The first weekend in June found New York playing host to the second annual Special Edition NYC comic convention at Pier 34, right on the border between Hell’s Kitchen and the Upper West Side. In comparison to its big brother convention, New York Comic Con (Special Edition is also a ReedPOP event), Special Edition bills itself as a “pure celebration of comic book culture created specifically for die-hard comic book fans, creators and publishers.” Having spent an entire weekend there, I have to say: they knocked it out of the park.
10:34 - My roommate (a reviewer for Bloody Disgusting) and I had grand plans to make it to the show the minute it opened, so that we could get some stuff signed by the bigger name guests and still have time to make it to some panels before he would have to abandon me and go to work. As often happens, our grand plans turned into both of us oversleeping and rushing out to make it as close to the opening of the floor as possible.
I’m struck by the fact that the weekend is kind of cloudy and not too hot, with a threat of rain, and it seems like perfect nerd weather.
When we got there, the line to get tickets was long, but not oppressively so. If I had to eyeball a measurement, I’d call it an hour’s wait to get in--the con was open until 7:00 that night, so getting in at 11:30, while not ideal, certainly wouldn’t have sliced into too much of your time on the floor. Worst case scenario, you might miss some panels.
Once we got our media passes and hit the floor, we started off the day by wandering around Artist’s Alley, scoping out who we wanted to make sure we got to sign stuff by the end of the day. In comparison to an event like NYCC where Artist’s Alley is as much of a mob as the rest of the show, this one was a breezeway. The aisles were fairly wide, and there were only lines for the obvious creators; Jason Latour and Robbi Rodriguez always had a line that stretched all the way back to the food court, and for as much as I’m sure they signed every copy of Spider-Gwen #1 and Edge of Spider-Verse #2 in the city that day, they were gracious and appreciative of everyone that went through the line.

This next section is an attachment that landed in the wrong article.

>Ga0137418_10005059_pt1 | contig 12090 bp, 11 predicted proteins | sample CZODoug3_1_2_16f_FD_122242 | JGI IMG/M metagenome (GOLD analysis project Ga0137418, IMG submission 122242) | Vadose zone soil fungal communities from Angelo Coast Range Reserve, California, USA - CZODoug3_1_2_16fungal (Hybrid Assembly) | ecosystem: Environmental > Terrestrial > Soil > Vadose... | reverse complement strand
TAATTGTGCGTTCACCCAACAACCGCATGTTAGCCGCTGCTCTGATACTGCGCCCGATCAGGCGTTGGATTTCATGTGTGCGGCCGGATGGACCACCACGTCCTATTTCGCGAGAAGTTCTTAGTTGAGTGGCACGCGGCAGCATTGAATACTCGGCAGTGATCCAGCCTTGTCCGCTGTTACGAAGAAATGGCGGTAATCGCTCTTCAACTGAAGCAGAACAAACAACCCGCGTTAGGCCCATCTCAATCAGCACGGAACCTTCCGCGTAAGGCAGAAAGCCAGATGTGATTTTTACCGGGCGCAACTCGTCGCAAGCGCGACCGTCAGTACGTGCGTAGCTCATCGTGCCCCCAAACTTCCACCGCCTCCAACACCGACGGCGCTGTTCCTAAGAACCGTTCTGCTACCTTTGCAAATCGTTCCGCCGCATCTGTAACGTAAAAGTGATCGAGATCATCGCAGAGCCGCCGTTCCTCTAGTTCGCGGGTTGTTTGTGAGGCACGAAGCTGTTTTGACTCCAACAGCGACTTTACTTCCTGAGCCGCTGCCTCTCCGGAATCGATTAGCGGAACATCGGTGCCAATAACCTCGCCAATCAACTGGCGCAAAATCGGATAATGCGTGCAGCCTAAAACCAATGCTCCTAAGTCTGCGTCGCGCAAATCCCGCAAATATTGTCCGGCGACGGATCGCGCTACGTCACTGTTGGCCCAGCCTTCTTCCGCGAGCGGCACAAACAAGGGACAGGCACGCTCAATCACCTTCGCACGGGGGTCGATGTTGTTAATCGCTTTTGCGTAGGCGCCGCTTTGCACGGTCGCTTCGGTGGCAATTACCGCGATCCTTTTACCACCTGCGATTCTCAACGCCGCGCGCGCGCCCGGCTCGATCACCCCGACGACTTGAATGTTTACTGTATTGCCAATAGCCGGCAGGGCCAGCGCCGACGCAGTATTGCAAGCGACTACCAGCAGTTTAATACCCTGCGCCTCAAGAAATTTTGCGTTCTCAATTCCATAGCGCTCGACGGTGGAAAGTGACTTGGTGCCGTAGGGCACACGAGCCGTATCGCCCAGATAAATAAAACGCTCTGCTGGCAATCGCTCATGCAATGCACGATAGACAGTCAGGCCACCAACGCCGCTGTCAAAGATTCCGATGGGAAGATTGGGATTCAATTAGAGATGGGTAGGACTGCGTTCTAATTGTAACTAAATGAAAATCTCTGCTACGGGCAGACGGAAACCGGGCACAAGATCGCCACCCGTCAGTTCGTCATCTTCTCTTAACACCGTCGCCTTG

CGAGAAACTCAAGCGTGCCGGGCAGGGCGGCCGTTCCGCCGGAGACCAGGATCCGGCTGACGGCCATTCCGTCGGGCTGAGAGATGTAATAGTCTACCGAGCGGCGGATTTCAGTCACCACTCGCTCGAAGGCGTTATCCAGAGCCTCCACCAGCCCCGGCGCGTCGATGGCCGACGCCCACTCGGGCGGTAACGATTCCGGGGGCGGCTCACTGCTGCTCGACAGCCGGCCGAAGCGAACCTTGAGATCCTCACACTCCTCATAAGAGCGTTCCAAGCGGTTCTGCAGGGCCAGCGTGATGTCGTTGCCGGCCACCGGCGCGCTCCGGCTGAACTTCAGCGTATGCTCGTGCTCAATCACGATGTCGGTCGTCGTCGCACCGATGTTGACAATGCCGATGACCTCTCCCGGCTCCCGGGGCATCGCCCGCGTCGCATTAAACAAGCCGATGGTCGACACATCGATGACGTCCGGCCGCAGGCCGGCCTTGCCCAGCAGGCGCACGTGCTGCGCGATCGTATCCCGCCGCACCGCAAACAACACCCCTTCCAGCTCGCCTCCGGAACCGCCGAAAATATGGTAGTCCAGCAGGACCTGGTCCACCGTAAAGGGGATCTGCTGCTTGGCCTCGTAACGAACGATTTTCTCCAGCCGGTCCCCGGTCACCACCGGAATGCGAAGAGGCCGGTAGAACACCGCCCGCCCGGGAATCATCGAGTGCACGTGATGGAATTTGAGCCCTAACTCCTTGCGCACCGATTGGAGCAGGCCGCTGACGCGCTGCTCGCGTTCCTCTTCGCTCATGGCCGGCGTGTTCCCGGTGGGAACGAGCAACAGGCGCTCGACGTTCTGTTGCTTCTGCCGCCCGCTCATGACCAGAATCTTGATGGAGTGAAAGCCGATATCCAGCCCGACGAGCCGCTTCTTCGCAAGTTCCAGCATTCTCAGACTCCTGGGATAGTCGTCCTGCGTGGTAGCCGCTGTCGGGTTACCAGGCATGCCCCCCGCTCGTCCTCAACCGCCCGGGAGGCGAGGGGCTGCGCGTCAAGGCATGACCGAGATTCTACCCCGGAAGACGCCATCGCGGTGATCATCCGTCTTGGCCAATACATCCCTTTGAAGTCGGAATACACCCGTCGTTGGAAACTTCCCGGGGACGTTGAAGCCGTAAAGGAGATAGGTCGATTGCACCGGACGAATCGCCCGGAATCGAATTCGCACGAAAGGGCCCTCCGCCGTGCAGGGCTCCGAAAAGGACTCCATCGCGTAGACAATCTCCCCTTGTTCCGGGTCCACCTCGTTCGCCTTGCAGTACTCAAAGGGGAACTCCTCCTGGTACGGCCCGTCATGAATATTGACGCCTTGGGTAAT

Basically, if you were there to see Team Spider-Gwen or Brian Michael Bendis on Saturday, lines were a non-issue. The most you might have to wait is for three or four fans to get through; longer if there’s some asshole trying to verify his position on a commission list.
(A true story: on Sunday, a guy came up to a famous female artist in the last hour of the con, right after a panel, and asked if she had had time to do his commission yet. Flustered, she said she had accidentally missed him on the list, apologized, and asked if he could leave his sketchbook, and she would get to it before the end of the day. The man stood there for a full minute debating with himself, asking her if she was going to be back at NYCC, and then eventually said, “I can’t wait all day” and took his sketchbook back. This man was the worst person I saw all weekend).
The staff was helpful and present; the only way they could improve would be to try and make clearer announcements. While we were in line to get books signed, a staffer came up and quietly started going up the line telling people the artist was about to head to a panel and we should come back later. A loudish announcement would have done well, and given us time to think, “Oh, yeah, we should go to this panel, it sounds cool.”
Let me take a step back and create the space for you. Pier 94 is not a clever name--it’s a warehouse on the Pier on the west side of Manhattan in the mid-50s. It is less than three blocks from both Larry Flynt’s Hustler Club and the studio where they shoot The Nightly Show with Larry Wilmore. If you walk more than two or three blocks east, you’ll be surrounded by middle-aged-and-up fashionistas walking dogs that are either incredibly small or significantly too big for them. Directly across the street from the pier is a Maserati dealership.